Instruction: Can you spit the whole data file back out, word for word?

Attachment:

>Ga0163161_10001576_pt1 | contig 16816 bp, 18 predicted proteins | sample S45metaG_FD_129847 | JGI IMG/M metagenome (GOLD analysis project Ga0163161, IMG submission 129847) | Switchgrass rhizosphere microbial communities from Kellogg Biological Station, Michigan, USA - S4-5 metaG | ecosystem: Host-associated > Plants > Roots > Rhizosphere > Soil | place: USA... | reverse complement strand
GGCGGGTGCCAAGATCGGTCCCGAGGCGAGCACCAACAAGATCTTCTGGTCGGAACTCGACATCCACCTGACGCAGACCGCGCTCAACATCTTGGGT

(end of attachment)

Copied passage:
>Ga0163161_10001576_pt1 | contig 16816 bp, 18 predicted proteins | sample S45metaG_FD_129847 | JGI IMG/M metagenome (GOLD analysis project Ga0163161, IMG submission 129847) | Switchgrass rhizosphere microbial communities from Kellogg Biological Station, Michigan, USA - S4-5 metaG | ecosystem: Host-associated > Plants > Roots > Rhizosphere > Soil | place: USA... | reverse complement strand
GGCGGGTGCCAAGATCGGTCCCGAGGCGAGCACCAACAAGATCTTCTGGTCGGAACTCGACATCCACCTGACGCAGACCGCGCTCAACATCTTGGGT